I hope you have found this exploration of writing with the correct grammatical voice/person helpful, but as ever, if you have a question, please use the comments section.

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  1. I appreciate your post. The first person is actually something I’m trying to improve on when I write posts. If I’m understanding correctly, I believe most of my writing (blog posts/articles) is in the 3rd person. Based on your example you have the word “they” which to me is similiar to “most people” “many” “others” ” a lot of folks” Which honestly I did not know of until now. Assuming that I’m at least in the ball park of being correct.

    As strange as this may sound, I thought 3rd person was when a person talks about themselves as if they were completely someone else. Like I said I appreciate this post. I believe you have helped me to understand the concept a little better. I’m a firm believer in, if I improve even just 1%, improve everyday, then at the end of a year I’ll be 365% better or smarter. Enjoy your day Brenda.

  2. thanks for sharing this, Brenda. you have explained it so perfectly and in a manner that is simple to understand. Very helpful 🤍

  3. Hi Brenda,

    I remember writing my early blog posts in the third person.
    One of the bloggers got annoyed because of it.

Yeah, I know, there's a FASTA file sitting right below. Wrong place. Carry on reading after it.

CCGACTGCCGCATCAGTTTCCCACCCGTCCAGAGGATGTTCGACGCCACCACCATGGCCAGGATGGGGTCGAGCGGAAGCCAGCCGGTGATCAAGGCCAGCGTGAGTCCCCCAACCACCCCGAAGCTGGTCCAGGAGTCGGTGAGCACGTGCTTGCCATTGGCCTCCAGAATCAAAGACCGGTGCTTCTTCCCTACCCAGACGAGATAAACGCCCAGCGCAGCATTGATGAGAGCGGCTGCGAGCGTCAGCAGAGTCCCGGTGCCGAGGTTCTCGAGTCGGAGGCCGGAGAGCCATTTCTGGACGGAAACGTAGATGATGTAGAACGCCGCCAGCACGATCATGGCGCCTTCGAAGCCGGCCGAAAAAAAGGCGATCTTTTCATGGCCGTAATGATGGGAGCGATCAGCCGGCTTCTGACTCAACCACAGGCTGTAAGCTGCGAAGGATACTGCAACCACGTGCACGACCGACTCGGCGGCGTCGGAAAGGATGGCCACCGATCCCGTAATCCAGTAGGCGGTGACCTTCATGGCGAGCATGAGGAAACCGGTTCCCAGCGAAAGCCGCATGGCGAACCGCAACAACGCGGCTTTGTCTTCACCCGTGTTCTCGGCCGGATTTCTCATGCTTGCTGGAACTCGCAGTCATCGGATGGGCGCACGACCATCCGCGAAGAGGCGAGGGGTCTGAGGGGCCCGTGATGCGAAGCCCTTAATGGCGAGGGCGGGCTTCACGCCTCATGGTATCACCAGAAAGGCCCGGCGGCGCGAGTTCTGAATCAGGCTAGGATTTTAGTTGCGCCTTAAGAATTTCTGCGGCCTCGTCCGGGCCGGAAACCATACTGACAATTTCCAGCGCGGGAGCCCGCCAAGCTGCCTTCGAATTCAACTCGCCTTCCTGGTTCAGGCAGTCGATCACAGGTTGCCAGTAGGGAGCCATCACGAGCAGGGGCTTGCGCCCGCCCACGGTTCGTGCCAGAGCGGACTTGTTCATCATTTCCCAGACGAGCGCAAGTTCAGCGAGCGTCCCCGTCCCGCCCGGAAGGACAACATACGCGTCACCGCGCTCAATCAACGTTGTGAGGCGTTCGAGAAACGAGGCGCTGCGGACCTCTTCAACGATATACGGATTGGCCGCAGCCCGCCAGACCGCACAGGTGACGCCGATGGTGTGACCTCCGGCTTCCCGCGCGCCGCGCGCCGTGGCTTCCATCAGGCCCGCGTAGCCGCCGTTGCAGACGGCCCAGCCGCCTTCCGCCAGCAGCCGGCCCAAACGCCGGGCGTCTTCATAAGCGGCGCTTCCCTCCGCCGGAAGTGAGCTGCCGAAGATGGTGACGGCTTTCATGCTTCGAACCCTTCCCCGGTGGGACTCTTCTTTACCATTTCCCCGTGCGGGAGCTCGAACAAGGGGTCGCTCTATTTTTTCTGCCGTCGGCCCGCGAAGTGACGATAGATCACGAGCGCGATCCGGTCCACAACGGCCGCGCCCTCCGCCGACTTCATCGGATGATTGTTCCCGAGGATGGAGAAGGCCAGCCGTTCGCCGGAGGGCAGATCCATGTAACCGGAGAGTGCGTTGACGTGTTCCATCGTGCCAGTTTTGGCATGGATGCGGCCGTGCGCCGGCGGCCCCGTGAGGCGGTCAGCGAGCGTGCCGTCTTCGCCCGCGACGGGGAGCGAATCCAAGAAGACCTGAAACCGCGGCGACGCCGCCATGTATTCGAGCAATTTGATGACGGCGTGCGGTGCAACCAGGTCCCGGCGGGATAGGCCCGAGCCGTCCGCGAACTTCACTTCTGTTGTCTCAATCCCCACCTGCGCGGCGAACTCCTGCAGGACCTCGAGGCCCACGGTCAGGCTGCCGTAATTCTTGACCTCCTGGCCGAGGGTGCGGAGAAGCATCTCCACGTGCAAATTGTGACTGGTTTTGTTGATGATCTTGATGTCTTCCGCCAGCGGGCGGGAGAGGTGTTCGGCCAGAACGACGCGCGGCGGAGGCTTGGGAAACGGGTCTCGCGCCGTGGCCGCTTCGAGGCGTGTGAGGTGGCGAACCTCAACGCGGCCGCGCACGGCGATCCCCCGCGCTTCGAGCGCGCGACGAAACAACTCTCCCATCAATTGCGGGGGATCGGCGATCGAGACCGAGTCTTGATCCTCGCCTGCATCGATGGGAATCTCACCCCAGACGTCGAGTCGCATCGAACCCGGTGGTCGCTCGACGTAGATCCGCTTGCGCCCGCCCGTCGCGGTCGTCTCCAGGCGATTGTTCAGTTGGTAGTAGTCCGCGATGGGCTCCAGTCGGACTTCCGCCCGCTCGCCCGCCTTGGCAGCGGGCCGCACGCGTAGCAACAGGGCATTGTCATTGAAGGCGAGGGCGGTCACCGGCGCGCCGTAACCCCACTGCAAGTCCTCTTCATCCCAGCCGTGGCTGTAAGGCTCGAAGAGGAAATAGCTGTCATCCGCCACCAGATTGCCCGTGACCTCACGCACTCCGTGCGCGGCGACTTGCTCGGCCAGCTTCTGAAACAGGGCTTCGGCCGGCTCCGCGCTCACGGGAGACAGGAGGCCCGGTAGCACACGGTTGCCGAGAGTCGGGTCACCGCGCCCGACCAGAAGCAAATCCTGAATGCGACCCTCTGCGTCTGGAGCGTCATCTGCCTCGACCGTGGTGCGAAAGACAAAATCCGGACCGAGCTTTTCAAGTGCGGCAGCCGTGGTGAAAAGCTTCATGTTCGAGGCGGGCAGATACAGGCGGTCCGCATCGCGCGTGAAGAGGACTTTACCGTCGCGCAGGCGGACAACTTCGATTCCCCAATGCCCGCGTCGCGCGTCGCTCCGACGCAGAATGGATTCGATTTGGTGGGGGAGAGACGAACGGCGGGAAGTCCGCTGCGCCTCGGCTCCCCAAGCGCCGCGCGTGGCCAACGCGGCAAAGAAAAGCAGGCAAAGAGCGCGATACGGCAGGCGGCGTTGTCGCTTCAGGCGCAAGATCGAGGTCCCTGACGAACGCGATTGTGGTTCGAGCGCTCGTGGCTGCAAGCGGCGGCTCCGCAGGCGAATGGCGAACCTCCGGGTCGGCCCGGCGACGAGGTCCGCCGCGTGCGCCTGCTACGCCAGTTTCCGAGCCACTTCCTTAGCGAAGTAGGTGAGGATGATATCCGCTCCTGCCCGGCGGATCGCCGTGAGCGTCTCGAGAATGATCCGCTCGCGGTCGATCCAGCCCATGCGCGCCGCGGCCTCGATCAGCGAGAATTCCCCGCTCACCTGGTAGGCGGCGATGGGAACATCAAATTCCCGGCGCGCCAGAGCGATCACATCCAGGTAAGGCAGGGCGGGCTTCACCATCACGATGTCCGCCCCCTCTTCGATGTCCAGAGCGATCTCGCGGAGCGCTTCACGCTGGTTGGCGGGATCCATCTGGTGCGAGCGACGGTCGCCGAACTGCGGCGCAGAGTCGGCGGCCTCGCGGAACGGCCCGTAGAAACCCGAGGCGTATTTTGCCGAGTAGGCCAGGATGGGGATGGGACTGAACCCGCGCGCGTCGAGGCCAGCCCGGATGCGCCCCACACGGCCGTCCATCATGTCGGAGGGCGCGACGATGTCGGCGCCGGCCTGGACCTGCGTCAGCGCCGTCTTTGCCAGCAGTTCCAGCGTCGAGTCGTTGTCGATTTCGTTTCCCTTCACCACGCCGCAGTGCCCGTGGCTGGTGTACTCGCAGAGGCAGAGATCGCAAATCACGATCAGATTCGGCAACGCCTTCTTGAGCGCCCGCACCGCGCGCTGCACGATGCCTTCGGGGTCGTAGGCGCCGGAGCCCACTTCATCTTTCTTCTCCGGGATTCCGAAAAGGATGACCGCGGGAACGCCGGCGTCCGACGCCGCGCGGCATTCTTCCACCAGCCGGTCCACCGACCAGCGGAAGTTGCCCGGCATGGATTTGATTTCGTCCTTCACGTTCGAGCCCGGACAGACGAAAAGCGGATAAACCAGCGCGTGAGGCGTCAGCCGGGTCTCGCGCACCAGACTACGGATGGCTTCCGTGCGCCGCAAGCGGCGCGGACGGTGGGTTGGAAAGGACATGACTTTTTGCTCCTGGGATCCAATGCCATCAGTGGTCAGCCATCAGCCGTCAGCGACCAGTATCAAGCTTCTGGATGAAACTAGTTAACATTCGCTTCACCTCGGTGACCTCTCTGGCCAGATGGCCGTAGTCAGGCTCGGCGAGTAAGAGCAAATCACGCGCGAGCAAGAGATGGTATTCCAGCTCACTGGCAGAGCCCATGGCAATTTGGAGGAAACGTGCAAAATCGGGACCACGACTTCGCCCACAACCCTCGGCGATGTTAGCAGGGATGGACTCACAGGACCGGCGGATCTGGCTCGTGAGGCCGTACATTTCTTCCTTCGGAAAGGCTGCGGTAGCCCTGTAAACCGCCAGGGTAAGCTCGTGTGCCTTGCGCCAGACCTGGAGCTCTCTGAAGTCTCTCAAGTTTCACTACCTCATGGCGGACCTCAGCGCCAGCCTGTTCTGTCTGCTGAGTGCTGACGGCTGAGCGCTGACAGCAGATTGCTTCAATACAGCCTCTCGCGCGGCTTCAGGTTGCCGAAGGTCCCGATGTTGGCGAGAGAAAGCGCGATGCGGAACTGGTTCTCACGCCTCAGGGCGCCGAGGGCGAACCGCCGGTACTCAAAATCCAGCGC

And suggested to never express myself in the third person.

    The topics I discuss or write, comes from my present daily life.
    And it took me sometime to practice writing simple present sentences.

    Writing in the second person can be helpful if you’re conversing in a small group.
    For example, two persons have a regular phone call conversation, writing a leave application to the school principal etc.

    I can talk to my blog readers in the first and the second person.

    However, nowadays I practice free style writing. It includes all three kinds of persons.

    Third person writing is mostly used in the professional field.
    People who are part of such professors or wish to stand there, should know writing different kinds of letters, research papers and other works in the third person.

    This blog post is helpful in that regard.

    Thank you for sharing, Brenda.😊

  4. Brenda, your post is very helpful to me as a writer. When blogging, I usually write in the third person. However, when I’m writing a novel, I write in the first person. I appreciate that you take the time to help us while helping your students. Have a happy Easter.

  5. Oh, thank you for this. I have explored each and have known its attributes. The more we do, the more remains to explore. Lately I have been using all 3 in various forms of writing. 😀 This was a insightful read. 😀

  6. It’s refreshing.
    Nice thoughts of our school days when English grammar was taught by knowledgeable English teachers.

    And one must be cautious while addressing our audience.

    Once a lady follower of mine, (WP) got annoyed because I was using ‘ You’ as I was discussing.
    I actually meant ‘we all do mistakes’ but I mentioned ‘ You’ instead.
    She got offended and thought I was singling her out.
    I guess plenty of communication gap and misunderstanding can happen in the usage of the English language, if one is not properly acquainted with the usage.

    Thank you Brenda.